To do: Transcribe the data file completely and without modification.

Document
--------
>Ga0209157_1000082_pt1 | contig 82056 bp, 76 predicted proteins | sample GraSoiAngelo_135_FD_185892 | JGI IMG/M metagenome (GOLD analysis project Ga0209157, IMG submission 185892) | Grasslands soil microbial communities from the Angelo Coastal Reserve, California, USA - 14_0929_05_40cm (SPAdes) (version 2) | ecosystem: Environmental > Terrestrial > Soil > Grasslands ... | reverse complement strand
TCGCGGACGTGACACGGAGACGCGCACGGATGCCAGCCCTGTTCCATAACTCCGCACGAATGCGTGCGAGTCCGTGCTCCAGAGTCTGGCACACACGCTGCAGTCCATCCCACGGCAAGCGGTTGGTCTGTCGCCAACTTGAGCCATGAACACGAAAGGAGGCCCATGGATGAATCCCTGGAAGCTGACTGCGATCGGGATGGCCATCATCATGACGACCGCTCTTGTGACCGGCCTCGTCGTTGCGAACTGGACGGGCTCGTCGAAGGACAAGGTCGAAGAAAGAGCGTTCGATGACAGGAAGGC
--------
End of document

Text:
>Ga0209157_1000082_pt1 | contig 82056 bp, 76 predicted proteins | sample GraSoiAngelo_135_FD_185892 | JGI IMG/M metagenome (GOLD analysis project Ga0209157, IMG submission 185892) | Grasslands soil microbial communities from the Angelo Coastal Reserve, California, USA - 14_0929_05_40cm (SPAdes) (version 2) | ecosystem: Environmental > Terrestrial > Soil > Grasslands ... | reverse complement strand
TCGCGGACGTGACACGGAGACGCGCACGGATGCCAGCCCTGTTCCATAACTCCGCACGAATGCGTGCGAGTCCGTGCTCCAGAGTCTGGCACACACGCTGCAGTCCATCCCACGGCAAGCGGTTGGTCTGTCGCCAACTTGAGCCATGAACACGAAAGGAGGCCCATGGATGAATCCCTGGAAGCTGACTGCGATCGGGATGGCCATCATCATGACGACCGCTCTTGTGACCGGCCTCGTCGTTGCGAACTGGACGGGCTCGTCGAAGGACAAGGTCGAAGAAAGAGCGTTCGATGACAGGAAGGC